The S&P 500 index already has dropped 11 percent from its May 20 record high, and many analysts say more is to come.
That's bad news for individual investors and could help drive them away from stocks for years, says ace hedge fund manager Doug Kass
, president of Seabreeze Partners Management.
He lists several factors that could repel investors from equities in a commentary on TheStreet.com:
- "The Ongoing Bear Market." The stock drop was preceded by a plunge in commodity prices that has sent major indices to 16-year lows. Oil prices have hit six-year lows. "Big Oil and others hit by this bear market are often mainstays in retail investors' accounts," Kass writes.
- "A Broken Market Mechanism. The market's mechanism has been virtually destroyed by increased and more-costly regulatory burdens," Kass says. "These serve to limit dealer inventories in numerous asset classes and impair market liquidity, creating a vacuum that's taken up by leveraged ETFs and high-frequency trading strategies."
Meanwhile, the stock plunge doesn't necessarily make equities a good buy now, experts say.
Even after Monday's sharp drop, the market's price-earnings ratio totaled 16.8, 7 percent above its 10-year average of 15.7, according to FactSet Research. That doesn't exactly inspire great confidence in a market rebound.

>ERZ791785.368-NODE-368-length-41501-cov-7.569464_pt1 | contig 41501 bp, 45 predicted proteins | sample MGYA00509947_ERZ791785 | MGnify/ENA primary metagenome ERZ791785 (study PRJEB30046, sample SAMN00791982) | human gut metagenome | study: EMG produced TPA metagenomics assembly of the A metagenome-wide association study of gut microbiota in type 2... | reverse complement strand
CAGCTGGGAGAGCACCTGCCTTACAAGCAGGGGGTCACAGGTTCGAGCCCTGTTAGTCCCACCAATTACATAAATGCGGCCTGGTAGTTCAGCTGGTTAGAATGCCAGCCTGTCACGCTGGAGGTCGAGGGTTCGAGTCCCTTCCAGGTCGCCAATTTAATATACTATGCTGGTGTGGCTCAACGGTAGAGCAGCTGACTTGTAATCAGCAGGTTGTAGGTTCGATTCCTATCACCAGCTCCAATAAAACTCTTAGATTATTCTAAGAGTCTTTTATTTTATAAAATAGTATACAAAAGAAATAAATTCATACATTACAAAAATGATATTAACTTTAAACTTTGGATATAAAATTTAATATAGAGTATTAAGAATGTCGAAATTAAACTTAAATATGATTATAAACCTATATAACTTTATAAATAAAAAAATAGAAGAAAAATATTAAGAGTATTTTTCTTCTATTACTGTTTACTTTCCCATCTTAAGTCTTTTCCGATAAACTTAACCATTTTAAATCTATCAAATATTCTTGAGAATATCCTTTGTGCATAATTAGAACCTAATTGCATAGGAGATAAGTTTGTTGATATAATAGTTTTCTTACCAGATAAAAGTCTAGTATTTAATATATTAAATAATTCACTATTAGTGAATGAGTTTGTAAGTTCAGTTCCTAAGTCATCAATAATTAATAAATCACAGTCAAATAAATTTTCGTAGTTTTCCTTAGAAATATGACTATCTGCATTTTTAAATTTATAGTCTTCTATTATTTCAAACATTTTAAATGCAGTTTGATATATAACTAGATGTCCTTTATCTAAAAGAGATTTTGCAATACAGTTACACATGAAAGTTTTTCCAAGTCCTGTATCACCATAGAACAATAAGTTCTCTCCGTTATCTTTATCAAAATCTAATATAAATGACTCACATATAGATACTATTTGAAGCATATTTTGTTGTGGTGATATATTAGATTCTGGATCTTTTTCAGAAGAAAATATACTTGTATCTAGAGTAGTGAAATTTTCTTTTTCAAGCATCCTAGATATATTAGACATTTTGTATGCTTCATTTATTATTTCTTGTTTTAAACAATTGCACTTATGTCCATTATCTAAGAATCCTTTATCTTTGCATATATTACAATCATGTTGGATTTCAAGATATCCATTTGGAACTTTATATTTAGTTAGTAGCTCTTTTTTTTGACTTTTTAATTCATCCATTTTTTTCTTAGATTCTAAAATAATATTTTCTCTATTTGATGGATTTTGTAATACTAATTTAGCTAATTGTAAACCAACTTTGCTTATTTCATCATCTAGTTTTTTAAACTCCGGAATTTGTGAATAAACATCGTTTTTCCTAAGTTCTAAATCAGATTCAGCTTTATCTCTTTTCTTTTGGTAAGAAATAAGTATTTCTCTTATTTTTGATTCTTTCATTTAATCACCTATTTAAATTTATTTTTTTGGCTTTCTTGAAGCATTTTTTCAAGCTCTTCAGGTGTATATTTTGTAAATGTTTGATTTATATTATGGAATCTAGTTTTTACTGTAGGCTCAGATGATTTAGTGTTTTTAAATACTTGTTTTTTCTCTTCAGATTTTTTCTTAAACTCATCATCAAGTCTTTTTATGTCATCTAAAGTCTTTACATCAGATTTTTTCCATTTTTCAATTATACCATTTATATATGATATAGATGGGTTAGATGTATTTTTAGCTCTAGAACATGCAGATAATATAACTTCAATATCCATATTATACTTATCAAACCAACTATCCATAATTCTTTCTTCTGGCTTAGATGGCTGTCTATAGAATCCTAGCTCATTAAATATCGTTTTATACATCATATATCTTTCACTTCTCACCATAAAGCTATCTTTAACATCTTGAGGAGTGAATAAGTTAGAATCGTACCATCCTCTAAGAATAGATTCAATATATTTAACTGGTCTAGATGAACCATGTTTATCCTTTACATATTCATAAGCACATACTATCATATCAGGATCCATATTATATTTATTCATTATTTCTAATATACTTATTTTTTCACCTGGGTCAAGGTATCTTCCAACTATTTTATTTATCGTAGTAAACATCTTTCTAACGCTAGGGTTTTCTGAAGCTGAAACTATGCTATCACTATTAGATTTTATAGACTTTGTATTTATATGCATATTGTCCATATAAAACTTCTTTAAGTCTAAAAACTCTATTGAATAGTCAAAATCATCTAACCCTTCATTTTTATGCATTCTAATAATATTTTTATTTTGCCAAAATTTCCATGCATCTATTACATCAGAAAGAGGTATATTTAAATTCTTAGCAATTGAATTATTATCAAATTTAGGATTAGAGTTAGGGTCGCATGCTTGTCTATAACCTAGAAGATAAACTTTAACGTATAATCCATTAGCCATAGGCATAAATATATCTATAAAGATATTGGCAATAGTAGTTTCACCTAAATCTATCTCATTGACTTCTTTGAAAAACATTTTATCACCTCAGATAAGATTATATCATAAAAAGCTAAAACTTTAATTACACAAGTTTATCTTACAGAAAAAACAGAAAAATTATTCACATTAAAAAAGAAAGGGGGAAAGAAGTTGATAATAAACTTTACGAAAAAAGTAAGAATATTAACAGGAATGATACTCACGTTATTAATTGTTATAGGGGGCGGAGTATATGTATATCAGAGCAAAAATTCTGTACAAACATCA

Robert Shiller's cyclically-adjusted P-E ratio, which includes 10 years of earnings, stands at 24, well above its historical average of 16.6.
“When we are this high, even with this pullback, the track record of future returns isn’t all that good,” Nicholas Colas
, chief market strategist at institutional brokerage firm Convergex, told The New York Times.
“The last two days have been a wakeup call for a lot of portfolio managers. It forces everyone to reconsider their base assumption for things like earnings growth and revenue growth.”
As of Aug. 6, 56 companies in the S&P 500 had issued negative earnings guidance for the third quarter, while only 22 had issued positive guidance, according to FactSet.
The S&P 500 stood at 1,898.90 Wednesday morning, up 1.7 percent from Tuesday's close.
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